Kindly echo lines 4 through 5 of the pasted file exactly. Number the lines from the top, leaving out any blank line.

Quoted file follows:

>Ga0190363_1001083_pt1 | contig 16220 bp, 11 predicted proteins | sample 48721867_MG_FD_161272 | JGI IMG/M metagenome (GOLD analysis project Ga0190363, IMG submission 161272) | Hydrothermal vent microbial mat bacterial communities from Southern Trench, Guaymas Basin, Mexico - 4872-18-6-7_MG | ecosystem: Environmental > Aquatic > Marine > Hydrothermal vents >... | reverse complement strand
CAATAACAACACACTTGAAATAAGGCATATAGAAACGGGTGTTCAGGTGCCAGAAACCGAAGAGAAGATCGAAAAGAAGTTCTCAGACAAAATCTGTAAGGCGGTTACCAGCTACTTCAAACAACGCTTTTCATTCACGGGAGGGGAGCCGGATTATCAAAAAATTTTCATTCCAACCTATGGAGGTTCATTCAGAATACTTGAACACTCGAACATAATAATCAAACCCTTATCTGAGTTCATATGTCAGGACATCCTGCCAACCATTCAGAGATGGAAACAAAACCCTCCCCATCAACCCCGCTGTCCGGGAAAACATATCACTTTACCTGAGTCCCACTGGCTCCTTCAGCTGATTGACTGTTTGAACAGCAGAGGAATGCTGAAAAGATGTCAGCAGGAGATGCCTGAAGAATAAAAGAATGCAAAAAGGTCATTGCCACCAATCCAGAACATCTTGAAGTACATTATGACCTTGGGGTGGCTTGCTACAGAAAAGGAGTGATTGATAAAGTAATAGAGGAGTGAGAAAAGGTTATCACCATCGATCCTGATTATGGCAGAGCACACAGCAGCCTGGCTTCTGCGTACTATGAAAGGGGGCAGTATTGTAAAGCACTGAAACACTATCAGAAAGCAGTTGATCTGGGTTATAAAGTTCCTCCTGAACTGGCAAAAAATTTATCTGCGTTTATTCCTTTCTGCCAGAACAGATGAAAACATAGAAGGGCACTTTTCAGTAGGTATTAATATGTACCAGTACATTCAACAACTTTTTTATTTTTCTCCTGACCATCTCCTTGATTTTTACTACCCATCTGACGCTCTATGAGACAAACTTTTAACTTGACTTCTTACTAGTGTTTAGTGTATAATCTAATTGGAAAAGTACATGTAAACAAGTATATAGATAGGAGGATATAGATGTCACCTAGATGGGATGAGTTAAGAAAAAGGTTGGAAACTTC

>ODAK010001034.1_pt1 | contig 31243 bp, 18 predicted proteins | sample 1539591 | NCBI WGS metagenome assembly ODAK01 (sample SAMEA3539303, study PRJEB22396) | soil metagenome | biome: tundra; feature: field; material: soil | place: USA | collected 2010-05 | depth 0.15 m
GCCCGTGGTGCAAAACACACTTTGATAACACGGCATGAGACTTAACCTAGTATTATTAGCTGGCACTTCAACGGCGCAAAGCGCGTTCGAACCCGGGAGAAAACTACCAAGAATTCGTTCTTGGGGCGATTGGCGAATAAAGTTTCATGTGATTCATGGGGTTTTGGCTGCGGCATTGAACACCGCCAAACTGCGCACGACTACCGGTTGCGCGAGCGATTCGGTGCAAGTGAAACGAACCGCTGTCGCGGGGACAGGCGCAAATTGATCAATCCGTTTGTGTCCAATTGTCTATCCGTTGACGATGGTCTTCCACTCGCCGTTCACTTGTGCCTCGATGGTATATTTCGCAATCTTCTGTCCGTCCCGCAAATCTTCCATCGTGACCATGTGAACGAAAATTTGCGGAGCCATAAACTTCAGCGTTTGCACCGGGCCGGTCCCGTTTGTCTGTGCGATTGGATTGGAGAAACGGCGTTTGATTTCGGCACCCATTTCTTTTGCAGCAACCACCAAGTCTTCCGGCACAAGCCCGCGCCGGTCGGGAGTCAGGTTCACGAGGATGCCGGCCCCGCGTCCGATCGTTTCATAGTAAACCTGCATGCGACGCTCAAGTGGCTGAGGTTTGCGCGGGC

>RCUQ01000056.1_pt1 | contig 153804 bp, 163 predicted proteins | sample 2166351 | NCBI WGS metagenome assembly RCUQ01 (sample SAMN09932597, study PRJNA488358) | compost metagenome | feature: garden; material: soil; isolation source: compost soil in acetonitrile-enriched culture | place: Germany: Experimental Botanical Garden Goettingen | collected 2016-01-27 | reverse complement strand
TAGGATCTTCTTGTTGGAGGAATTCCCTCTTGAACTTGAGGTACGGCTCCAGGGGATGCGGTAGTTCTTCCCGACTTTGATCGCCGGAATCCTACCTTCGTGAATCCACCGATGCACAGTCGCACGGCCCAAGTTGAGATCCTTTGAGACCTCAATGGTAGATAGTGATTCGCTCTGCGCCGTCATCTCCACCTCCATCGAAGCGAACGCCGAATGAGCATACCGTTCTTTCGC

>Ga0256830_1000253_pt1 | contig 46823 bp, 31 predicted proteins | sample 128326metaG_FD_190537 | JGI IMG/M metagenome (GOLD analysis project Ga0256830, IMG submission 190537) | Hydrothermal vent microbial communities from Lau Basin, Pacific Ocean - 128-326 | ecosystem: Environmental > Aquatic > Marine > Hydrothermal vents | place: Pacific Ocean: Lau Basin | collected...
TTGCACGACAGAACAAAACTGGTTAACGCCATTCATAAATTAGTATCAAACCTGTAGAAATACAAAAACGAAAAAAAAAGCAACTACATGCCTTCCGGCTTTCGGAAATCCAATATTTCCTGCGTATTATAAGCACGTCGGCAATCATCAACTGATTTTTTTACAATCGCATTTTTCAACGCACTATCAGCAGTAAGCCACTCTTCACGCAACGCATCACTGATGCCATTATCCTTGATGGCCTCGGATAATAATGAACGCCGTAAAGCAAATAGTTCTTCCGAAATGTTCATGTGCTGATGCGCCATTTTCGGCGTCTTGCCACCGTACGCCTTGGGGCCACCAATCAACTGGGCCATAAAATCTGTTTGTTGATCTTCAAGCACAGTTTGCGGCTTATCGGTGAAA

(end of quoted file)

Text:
GCCCGTGGTGCAAAACACACTTTGATAACACGGCATGAGACTTAACCTAGTATTATTAGCTGGCACTTCAACGGCGCAAAGCGCGTTCGAACCCGGGAGAAAACTACCAAGAATTCGTTCTTGGGGCGATTGGCGAATAAAGTTTCATGTGATTCATGGGGTTTTGGCTGCGGCATTGAACACCGCCAAACTGCGCACGACTACCGGTTGCGCGAGCGATTCGGTGCAAGTGAAACGAACCGCTGTCGCGGGGACAGGCGCAAATTGATCAATCCGTTTGTGTCCAATTGTCTATCCGTTGACGATGGTCTTCCACTCGCCGTTCACTTGTGCCTCGATGGTATATTTCGCAATCTTCTGTCCGTCCCGCAAATCTTCCATCGTGACCATGTGAACGAAAATTTGCGGAGCCATAAACTTCAGCGTTTGCACCGGGCCGGTCCCGTTTGTCTGTGCGATTGGATTGGAGAAACGGCGTTTGATTTCGGCACCCATTTCTTTTGCAGCAACCACCAAGTCTTCCGGCACAAGCCCGCGCCGGTCGGGAGTCAGGTTCACGAGGATGCCGGCCCCGCGTCCGATCGTTTCATAGTAAACCTGCATGCGACGCTCAAGTGGCTGAGGTTTGCGCGGGC

>RCUQ01000056.1_pt1 | contig 153804 bp, 163 predicted proteins | sample 2166351 | NCBI WGS metagenome assembly RCUQ01 (sample SAMN09932597, study PRJNA488358) | compost metagenome | feature: garden; material: soil; isolation source: compost soil in acetonitrile-enriched culture | place: Germany: Experimental Botanical Garden Goettingen | collected 2016-01-27 | reverse complement strand